Their rapid growth (almost three times that of other online retailers according to Digital Commerce 360) has accelerated further with the health crisis. The Covid-19 pandemic is estimated to have accelerated the shift from offline to online retailing by five years. Another colossal fact is that today, almost 20% of global retail sales are made online. That’s a lot!
In 2021, more than half of young adults, 30% of Generation Z and 36% of Millennials, said they plan to shop less in physical shops than before. Also, 28% of Gen Zers and 24% of Millennials said they were likely to shop online more than before. DNVBs, because of their design, are therefore the ideal answer for these young consumers who prefer to shop online rather than in shops. In addition, 88% of consumers say they prefer to buy directly from a brand if given the opportunity.
Social media also has a strong influence on their purchasing decisions. 64.2% of Gen Z noted that they look to Instagram for inspiration when shopping compared to 39.1% of Millennials. To become a leader in their niche, DNVBs rely heavily on existing communities to reach out to easily reachable prospects. These new digital brands have understood that their potential customers are found on the preferred networks of Millenials and Generation Z: they are therefore banking heavily on these platforms and on the power of Influence Marketing.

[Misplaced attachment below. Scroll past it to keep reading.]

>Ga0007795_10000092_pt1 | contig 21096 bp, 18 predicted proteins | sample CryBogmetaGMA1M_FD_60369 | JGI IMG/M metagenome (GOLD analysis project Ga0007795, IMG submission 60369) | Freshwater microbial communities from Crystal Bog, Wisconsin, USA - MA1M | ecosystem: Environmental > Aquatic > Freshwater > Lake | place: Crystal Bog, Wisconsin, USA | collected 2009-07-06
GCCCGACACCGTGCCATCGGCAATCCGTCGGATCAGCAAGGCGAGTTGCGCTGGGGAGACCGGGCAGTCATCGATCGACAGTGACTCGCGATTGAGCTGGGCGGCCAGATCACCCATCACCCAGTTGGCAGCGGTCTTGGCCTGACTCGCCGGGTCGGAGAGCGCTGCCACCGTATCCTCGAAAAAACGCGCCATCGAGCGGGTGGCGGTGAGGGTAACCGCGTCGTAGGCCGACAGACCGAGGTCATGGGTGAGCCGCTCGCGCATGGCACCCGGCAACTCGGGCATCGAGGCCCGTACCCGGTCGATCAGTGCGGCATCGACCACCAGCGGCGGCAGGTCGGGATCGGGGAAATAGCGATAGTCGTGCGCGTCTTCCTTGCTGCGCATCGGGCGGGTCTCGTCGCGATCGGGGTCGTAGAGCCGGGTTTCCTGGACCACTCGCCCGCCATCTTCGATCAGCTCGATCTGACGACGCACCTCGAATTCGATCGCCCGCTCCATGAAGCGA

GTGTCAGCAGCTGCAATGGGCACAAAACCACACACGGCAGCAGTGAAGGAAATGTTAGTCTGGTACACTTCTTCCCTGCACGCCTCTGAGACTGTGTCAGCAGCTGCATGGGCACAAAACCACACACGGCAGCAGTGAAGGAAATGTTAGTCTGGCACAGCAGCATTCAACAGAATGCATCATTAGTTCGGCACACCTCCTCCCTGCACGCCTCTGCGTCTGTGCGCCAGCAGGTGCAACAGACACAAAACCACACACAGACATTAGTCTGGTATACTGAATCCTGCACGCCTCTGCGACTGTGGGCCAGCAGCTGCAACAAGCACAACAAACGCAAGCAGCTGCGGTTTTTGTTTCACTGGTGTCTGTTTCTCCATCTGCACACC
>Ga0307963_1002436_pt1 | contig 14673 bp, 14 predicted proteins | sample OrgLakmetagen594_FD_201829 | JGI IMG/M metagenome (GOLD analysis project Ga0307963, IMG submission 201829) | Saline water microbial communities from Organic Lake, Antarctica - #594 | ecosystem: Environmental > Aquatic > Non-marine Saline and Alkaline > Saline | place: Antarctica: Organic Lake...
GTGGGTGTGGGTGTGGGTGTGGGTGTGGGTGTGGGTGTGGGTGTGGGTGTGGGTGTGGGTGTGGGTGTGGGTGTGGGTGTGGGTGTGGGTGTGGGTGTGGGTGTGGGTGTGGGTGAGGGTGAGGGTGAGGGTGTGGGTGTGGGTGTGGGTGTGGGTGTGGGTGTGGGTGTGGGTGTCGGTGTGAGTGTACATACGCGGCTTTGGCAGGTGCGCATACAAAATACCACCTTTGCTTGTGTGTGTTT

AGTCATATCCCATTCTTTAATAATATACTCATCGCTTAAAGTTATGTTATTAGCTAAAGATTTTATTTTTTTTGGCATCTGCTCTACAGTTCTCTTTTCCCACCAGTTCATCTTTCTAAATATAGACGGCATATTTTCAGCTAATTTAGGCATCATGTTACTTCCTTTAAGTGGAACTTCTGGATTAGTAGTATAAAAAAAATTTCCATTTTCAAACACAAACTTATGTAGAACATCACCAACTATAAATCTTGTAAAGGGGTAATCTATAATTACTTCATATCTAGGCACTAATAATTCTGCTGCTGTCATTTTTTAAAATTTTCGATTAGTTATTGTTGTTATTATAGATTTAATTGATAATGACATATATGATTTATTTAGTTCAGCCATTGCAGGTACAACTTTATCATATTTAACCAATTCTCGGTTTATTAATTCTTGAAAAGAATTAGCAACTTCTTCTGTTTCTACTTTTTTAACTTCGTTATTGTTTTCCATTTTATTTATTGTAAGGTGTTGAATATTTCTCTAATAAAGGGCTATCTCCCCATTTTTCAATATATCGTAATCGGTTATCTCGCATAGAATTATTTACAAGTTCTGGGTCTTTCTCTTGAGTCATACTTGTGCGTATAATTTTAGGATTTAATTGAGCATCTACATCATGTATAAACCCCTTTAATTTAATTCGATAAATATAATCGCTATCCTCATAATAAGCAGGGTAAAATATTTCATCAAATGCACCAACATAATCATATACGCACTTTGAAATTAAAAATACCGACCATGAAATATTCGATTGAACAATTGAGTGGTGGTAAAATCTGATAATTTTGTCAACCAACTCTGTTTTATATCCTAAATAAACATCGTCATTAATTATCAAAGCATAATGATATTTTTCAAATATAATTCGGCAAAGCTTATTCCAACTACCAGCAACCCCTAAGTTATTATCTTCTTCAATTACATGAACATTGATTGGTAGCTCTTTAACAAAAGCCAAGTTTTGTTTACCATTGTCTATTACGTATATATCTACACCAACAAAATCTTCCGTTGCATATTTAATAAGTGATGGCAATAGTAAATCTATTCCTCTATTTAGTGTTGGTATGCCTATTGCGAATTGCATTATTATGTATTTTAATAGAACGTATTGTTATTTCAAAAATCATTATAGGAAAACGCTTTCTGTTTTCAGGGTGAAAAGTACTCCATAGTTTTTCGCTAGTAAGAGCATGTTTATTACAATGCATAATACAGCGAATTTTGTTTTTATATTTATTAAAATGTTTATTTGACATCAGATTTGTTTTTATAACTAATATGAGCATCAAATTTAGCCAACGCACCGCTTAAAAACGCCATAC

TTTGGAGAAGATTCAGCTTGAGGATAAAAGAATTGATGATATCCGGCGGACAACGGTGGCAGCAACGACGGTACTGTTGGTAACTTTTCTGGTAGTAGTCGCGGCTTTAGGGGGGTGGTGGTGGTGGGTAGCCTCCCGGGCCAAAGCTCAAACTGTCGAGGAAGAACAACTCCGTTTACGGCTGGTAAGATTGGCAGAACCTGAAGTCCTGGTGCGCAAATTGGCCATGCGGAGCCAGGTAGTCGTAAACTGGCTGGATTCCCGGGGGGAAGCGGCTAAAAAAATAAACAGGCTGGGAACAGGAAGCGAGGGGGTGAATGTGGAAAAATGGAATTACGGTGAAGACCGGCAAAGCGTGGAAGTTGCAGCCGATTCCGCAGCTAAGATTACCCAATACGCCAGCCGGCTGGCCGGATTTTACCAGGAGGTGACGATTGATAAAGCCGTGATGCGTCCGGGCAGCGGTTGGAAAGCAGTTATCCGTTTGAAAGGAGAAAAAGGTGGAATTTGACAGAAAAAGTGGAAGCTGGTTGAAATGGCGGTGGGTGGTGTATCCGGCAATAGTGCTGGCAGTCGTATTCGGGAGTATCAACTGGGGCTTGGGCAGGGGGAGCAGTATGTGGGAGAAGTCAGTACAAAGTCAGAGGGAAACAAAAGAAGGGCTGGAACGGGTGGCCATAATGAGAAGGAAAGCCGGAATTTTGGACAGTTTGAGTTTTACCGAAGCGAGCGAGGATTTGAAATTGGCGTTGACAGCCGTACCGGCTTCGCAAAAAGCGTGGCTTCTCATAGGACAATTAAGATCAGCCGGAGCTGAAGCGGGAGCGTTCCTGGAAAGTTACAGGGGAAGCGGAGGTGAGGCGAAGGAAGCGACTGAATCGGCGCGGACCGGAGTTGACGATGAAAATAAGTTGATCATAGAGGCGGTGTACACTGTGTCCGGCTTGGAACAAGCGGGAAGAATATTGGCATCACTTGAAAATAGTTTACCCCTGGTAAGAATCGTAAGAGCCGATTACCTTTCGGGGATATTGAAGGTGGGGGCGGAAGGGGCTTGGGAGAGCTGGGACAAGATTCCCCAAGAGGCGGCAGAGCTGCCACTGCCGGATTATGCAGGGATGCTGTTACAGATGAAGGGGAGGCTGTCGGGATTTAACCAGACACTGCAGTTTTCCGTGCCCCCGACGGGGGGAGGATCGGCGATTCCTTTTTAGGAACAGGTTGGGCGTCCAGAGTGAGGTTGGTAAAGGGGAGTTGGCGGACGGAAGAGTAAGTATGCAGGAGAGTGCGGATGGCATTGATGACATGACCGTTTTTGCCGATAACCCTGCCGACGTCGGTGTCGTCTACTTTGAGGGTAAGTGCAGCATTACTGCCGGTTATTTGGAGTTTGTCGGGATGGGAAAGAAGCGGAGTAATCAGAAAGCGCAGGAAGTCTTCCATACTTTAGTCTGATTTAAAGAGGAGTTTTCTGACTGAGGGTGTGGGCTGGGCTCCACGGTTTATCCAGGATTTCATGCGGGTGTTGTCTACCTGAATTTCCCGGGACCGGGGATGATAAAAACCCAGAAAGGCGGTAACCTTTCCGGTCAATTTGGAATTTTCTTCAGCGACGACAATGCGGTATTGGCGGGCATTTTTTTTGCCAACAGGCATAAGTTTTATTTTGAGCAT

Antonin Chartier, CEO of Jimmy Fairly, told Forbes magazine why the DNVB model was an obvious choice in the creation of his brand: “The basic idea is to couple the ease of the old website with the new possibility of marketing via Instagram to get known. So there you have it”.
What are the strategies used by DNVB on social networks?
As we have seen, DNVBs are primarily targeting digital natives, so it is natural that their brand experience is created to be shared on social networks. DNVBs often rely on user-generated content (UGCs). This type of content increases conversion rates by more than 161% and provides DNVBs with an endless source of branded content that prospects identify with and are willing and able to interact with.